The primary goal of those truly astute comedians who center their acts around observations on on race and racism is to extract some degree of deeper understanding from their audiences. For them, there is no greater offense than crowd ambivalence. The disappointment in audiences’ failings is the reason Dave Chappelle divorced a fifty million dollar contract and fled to Africa to save his sanity. It’s the reason Chris Rock’s early stand-up routines were philosophically based in a contemptuous rage for the world and many of the people sitting before him. And it’s the same reason Das Racist (composed of three well-educated men of color) allow themselves to fall into lackadaisical stage performances at shows where, it’s important to add, the audience is typically composed of white, college-aged males who are all too eager to repeatedly chant the chorus to “Combination Pizza Hut and Taco Bell” but not consider why the song is so devastatingly funny. If Das Racist concerts were frequented in the majority by folks of color, it’s certain you would see an entirely different display of the trio’s very substantial rap skills rather than the lampooning they derive from the attendant status quo.
The three members of Das Racist, MC’s Heems and Kool A.D. and ever-present hypeman Dapwell, are the greatest hip-hop comedians working today, and the modus operandi revealed in their two 2010 mixtapes, Shut Up, Dude and Sit Down, Man, was a delirious blurring of the line between hip-hop music as it’s commonly practiced and rap as performance art. For those critics who found themselves baffled by the question, “Are they serious?” the group has become an albatross of sorts. It’s one thing to immediately call foul on an outfit like Insane Clown Posse who obviously have no problem with exploiting themselves (and their audience) for the greatest financial gain possible, it’s another thing altogether when Das Racist manages to operate in a way that stimulates both the funny-bone and the rap acumen detector of heads who really know. This group often treads on hallowed rap ground (that nebulous realm called “realness” you hear so much about) and they do it so well that it can’t possibly be a joke. At least not all of it.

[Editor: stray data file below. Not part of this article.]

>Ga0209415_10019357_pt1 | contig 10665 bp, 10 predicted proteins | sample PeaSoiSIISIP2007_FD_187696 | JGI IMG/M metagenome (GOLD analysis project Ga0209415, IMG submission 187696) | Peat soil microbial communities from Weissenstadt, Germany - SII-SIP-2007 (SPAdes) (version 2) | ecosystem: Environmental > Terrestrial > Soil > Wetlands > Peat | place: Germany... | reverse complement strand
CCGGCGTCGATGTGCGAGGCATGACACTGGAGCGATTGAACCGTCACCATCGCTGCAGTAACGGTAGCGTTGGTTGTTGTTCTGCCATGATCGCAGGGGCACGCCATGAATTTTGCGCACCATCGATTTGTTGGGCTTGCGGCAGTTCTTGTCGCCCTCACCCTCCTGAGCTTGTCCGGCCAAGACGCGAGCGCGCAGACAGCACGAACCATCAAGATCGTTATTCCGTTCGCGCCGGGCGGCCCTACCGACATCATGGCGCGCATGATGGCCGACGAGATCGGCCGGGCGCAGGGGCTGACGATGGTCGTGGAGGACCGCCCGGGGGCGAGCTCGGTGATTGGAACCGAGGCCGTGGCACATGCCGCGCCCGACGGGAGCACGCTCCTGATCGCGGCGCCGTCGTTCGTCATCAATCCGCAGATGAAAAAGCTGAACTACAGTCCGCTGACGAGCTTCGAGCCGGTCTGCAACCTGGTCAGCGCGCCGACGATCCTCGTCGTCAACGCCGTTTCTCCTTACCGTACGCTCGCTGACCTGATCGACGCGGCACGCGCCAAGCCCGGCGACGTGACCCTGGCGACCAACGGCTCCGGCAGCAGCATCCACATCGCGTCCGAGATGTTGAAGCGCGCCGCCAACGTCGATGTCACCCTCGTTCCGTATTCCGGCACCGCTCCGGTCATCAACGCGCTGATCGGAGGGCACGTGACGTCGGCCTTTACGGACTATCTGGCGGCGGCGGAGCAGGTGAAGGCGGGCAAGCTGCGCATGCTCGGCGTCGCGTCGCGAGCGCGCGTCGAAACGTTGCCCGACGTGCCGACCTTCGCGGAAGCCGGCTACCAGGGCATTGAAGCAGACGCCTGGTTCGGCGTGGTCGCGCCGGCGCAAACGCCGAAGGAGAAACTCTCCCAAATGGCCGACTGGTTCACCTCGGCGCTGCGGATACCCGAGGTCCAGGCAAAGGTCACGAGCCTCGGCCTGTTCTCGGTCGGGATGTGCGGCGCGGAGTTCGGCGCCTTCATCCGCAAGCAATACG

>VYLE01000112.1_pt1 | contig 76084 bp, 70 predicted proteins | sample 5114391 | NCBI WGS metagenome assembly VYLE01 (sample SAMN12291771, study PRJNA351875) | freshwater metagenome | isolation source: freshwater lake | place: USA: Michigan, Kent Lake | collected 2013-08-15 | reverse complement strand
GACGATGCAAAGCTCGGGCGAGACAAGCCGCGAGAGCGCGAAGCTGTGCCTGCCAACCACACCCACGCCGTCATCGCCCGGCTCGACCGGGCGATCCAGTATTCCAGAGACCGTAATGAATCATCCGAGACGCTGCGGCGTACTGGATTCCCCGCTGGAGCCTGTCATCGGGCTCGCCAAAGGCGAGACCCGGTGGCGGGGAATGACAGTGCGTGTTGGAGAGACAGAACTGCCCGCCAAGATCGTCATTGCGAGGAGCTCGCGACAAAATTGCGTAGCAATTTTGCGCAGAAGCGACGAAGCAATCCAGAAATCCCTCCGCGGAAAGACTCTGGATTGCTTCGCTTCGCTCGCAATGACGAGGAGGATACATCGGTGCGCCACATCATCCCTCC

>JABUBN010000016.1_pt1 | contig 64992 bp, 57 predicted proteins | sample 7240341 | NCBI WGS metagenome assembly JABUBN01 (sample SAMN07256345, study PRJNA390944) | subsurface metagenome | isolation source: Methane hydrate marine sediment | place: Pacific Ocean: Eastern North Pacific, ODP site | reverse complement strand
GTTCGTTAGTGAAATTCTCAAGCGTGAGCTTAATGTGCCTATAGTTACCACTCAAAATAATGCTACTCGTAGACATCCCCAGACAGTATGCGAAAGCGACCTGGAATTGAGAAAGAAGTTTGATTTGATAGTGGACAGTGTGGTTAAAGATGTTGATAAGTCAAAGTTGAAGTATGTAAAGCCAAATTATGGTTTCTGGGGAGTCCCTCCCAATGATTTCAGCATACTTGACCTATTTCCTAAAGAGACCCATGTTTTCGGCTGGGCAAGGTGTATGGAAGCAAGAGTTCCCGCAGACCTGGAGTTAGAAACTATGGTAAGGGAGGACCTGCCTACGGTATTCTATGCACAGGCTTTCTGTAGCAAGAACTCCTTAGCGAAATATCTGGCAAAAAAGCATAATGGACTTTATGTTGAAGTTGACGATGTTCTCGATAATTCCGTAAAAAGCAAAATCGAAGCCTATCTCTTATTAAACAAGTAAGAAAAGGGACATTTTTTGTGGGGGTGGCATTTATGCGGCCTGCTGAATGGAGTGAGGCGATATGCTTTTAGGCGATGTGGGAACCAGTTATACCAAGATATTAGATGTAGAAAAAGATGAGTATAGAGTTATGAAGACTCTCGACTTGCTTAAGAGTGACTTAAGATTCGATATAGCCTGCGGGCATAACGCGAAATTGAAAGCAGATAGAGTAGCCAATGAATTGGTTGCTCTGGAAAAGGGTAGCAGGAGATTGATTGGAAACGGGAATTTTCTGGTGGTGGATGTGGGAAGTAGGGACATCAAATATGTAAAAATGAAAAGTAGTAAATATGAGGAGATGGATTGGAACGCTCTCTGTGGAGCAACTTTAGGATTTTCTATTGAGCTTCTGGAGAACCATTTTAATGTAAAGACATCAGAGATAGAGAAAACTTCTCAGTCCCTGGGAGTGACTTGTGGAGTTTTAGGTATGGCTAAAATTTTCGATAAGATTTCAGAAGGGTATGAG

Relax is Das Racists’ official debut album and if you’re accustomed to the crew’s steez on Shut Up, Dude and Sit Down, Man, it will sound familiar. And if you’re an obsessive tinkerer of iTunes playlists like I am, you’ll find that it’s not hard to construct a superior album from the group’s sprawl of online material that came before. That’s not to call Relax a disappointment, it’s just to say very little stock should be put in the phrase, “Das Racist’s official debut album.” It’s also more evidence that specific criticism directed at Relax’s fourteen tracks isn’t as important as the ongoing narrative of the group itself, something you might call: The Das Racist Corollary (more on that in a minute). Sure there are signs on Relax that the group is evolving. For example, the tongue-in-cheek hook on “Brand New Dance” where the boys deadpan, “It’s a brand new dance / Give us all your money / Everybody / Love everybody,” suggests a crew ready to turn their underground hustle for identity capital into some very tangible corporate scratch. There’s real advancement of skill too, especially from Heems who is simultaneously DR’s best MC and also its most aesthetically lethargic. His autobiographical verse on the title track is the most revealing and focused he’s ever sounded. It’s hard to imagine the rapper spitting this serious while checking his email and swigging from a bottle of champagne on stage, two things I’ve witnessed him do in person.